Why You Want Anything
We like to think we are smart in making purchases—rational at the least. With all the information at the touch of our fingertips, we have no more reason to make poor purchasing decisions.
So when offered to choose between an iPhone or an unbranded smartphone, it is no surprise that consumers gravitate towards the iPhone. You might think that of course they would choose the iPhone, hell—you would choose the iPhone! But what if you were asked to choose between an iPhone or an elegantly gold-coated but unbranded smartphone, which one would you choose?
Human beings are inherently made to feel the need to belong in a tribe and brands help them to do so. You might ask how a powerful brand name in the minds of consumers can win over an excessively luxurious, over the top yet unbranded smartphone, but the iPhone is one of the most well-known brands accounting for 15.2% of the smartphone market share last 2017.
So how does a brand’s value overshadow the product’s value? If you chose the iPhone, neuromarketing can explain why. Successful brands do not necessarily sell the product nor are they selling the solution to a problem but rather, they sell the qualities, values and lifestyle that their consumers have or at least, aspire to have. While the iPhone might not give you access to exclusive clubs and parties that A-list celebrities frequent, the ownership of an iPhone creates a similarity which can turn into a possibility. Let’s take a look under the hood.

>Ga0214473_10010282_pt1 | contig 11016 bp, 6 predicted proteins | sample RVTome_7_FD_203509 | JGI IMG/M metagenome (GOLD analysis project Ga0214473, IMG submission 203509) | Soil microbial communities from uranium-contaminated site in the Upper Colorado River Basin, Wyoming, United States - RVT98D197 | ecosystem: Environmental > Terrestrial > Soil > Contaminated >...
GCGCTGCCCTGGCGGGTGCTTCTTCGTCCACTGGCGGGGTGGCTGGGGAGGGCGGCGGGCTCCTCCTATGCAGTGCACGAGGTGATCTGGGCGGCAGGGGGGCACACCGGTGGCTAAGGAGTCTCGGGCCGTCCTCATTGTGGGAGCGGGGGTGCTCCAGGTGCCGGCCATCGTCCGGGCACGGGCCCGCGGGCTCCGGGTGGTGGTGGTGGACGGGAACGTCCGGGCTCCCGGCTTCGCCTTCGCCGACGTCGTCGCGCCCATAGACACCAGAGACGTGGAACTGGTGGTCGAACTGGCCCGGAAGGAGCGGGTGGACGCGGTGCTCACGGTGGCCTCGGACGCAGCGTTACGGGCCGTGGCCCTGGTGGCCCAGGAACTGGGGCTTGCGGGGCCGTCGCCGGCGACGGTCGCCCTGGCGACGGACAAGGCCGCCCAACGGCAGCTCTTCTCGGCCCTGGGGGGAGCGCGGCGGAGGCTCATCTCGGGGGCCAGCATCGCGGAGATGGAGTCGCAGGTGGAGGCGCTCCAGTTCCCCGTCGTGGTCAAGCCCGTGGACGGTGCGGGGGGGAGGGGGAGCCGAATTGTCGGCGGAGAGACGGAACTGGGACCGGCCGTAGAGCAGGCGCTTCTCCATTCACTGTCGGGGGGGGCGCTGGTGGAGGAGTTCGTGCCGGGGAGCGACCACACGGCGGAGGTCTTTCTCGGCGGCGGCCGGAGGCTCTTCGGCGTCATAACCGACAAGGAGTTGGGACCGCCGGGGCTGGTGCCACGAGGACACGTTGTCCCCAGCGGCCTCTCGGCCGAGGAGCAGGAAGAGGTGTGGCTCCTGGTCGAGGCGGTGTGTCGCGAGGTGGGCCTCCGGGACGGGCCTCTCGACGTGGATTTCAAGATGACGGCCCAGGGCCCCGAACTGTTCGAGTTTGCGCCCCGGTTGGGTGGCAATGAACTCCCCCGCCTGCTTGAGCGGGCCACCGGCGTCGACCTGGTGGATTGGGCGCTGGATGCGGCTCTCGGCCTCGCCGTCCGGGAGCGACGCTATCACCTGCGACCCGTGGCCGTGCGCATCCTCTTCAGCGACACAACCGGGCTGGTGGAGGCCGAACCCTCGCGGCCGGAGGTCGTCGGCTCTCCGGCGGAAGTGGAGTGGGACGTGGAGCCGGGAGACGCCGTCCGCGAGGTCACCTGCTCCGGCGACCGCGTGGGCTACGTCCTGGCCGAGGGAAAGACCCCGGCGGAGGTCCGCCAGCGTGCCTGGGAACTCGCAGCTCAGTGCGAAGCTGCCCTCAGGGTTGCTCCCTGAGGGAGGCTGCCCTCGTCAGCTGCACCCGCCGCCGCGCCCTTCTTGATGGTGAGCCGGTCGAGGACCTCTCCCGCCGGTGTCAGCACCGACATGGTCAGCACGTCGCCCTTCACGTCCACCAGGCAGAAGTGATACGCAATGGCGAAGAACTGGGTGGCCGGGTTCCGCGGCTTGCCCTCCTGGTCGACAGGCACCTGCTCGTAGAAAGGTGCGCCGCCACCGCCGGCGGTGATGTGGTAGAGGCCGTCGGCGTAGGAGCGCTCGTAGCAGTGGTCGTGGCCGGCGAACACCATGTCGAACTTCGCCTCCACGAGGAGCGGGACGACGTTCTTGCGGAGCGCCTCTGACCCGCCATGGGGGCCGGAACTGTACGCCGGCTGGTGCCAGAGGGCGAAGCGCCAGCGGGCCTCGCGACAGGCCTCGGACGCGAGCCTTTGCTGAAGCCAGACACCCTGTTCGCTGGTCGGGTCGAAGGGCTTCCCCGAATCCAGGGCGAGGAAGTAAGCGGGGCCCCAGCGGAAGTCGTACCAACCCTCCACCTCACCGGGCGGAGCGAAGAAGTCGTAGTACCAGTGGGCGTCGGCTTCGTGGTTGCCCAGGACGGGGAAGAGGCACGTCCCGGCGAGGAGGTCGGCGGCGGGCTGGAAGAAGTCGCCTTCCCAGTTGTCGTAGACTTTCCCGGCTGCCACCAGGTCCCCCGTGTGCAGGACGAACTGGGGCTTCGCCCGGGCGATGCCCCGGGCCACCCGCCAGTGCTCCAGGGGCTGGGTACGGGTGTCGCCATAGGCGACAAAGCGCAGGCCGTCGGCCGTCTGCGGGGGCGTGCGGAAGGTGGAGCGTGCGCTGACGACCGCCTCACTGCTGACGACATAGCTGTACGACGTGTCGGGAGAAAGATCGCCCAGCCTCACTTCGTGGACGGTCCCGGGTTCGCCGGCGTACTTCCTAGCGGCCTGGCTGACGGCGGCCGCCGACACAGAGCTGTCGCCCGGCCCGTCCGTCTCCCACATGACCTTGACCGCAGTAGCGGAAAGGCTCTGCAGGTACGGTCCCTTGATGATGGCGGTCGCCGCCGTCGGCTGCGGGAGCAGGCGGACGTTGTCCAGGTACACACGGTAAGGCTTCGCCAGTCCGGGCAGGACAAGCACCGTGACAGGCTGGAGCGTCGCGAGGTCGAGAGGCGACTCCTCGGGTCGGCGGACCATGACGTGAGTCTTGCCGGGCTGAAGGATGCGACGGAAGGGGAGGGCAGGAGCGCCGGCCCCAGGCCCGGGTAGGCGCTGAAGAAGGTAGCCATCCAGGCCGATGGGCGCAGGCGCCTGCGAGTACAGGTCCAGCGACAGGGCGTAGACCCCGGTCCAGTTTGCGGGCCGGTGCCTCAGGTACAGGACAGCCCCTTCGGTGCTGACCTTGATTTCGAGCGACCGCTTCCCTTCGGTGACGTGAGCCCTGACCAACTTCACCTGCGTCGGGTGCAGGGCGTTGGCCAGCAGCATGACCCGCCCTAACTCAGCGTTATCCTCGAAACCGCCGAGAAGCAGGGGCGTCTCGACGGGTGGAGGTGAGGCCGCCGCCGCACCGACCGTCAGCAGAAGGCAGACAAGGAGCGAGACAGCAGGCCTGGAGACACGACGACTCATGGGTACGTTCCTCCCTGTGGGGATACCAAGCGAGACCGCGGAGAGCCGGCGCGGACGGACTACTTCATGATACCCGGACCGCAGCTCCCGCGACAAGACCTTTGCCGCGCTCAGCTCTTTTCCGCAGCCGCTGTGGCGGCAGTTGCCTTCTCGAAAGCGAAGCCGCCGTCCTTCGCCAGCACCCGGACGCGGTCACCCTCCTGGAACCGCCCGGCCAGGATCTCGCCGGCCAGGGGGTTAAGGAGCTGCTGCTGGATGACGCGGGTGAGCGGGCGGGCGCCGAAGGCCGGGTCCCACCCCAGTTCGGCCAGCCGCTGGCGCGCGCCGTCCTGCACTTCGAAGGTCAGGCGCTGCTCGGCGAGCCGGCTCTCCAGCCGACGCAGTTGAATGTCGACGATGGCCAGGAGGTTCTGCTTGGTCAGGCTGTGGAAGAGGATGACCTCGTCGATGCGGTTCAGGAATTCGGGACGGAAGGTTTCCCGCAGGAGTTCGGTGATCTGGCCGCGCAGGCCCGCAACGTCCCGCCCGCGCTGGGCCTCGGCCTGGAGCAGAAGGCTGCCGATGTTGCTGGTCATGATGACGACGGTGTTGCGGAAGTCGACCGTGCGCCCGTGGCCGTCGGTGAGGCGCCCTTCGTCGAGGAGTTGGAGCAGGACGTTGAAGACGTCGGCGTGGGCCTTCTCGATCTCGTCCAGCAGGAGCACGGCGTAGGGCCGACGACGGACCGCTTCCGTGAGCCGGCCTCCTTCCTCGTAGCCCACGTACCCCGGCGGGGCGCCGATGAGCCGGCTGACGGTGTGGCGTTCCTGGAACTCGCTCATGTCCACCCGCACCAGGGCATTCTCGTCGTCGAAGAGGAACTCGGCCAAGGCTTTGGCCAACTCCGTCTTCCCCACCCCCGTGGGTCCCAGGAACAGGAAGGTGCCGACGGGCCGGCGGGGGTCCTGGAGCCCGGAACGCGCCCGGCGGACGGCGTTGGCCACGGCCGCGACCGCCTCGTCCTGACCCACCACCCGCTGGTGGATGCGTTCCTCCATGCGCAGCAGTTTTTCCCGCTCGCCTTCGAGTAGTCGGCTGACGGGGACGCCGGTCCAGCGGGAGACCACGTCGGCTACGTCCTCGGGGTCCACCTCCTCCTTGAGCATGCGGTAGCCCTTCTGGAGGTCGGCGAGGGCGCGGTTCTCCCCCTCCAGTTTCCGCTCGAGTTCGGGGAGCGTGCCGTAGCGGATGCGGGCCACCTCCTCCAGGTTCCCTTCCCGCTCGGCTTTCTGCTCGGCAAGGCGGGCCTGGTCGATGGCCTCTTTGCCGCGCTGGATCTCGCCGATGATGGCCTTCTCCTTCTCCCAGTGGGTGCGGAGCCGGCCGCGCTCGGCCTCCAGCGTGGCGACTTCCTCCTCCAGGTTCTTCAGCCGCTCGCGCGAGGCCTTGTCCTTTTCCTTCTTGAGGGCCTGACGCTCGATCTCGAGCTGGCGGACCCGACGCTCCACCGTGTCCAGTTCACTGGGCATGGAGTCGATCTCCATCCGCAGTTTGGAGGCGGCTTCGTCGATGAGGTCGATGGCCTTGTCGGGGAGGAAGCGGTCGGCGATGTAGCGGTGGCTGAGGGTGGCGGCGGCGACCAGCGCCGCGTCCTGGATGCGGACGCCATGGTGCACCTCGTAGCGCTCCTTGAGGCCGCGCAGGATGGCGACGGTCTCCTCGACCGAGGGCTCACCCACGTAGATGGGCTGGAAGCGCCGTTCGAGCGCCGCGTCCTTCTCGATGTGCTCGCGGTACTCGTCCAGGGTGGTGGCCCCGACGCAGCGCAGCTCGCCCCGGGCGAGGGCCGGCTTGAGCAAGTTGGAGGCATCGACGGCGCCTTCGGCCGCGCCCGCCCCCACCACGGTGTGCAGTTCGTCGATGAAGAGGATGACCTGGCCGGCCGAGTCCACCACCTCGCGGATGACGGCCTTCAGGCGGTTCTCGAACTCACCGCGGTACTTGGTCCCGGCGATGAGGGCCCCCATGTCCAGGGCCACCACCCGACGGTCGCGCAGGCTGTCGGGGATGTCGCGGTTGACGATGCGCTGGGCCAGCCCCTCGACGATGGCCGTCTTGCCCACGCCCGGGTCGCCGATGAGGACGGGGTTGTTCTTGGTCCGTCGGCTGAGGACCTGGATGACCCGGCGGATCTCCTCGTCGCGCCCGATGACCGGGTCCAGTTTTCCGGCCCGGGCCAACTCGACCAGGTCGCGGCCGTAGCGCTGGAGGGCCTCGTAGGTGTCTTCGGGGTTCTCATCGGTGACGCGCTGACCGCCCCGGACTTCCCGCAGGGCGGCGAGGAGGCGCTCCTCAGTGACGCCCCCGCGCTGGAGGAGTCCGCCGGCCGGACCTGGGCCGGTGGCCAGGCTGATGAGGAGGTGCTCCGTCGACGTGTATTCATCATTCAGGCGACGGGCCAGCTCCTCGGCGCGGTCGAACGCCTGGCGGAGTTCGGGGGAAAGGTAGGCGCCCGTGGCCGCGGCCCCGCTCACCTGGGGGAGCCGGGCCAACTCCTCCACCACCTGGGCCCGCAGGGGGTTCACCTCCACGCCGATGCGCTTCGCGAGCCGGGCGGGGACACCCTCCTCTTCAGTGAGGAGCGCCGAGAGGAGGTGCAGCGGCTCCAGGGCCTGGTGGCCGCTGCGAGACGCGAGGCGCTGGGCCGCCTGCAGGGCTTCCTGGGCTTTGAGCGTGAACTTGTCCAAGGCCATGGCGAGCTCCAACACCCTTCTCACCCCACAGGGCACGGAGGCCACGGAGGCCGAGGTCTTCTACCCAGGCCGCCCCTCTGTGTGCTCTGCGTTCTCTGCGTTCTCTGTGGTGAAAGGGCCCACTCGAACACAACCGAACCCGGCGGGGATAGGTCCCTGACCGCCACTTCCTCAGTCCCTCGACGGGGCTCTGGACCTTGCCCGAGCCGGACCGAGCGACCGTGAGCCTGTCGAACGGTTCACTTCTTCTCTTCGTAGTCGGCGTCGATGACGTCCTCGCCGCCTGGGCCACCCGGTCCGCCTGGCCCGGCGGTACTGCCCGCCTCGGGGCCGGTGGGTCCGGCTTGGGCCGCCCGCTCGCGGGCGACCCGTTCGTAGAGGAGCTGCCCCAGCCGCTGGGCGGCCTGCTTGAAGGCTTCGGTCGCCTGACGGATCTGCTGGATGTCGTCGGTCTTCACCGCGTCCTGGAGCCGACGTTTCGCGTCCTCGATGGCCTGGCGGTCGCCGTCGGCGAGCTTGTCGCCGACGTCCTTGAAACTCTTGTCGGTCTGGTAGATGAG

When making decisions, the human brain is categorized into two gears. The manual gear is the logical side, and accounts for numerical and analytical functions, which is responsible for making rational decisions. While the automatic gear sparks our imagination, fantasies and emotions, leading us to make decisions based on our feelings, aspirations, horoscopes (if you’re that person)—almost anything but logic. Successful brands such as Apple, enable us to shift ourselves on automatic gear, fostering memories and emotions that we associate with the Apple brand. Neuromarketing explains that human beings are more swayed to purchase when emotions are involved and we do so subconsciously while brands try to do so in every step of the customer journey. Think of perfume advertisements you see online, rarely if at all do they describe the scent, what they sell is the lifestyle, status and dream. And they do so using scenarios that are impossible or out of this world in an attempt to make you feel emotions that they want their brand to be associated with.
Brands are emotional symbols that we use to show what kind of person we are and who we choose to identify with. In a digital world, brands are feeling all the more pressured to emotionally connect with consumers. These brands know that with competition popping up and crawling at every corner possible, they are not in the business of purely selling but rather in the business of winning the hearts of their customers.
Feed Your Brain
15Center founders Matt Johnson, PhD and Prince Ghuman are co-authors of Allure: The Neuroscience of Consumerism. To get early access, sign up here.
Together, they teach individuals and businesses how to ethically apply neuroscience to marketing via neuromarketing bootcamps to uncover consumer blind spots and help brands better engage with their customers. Get your ticket here.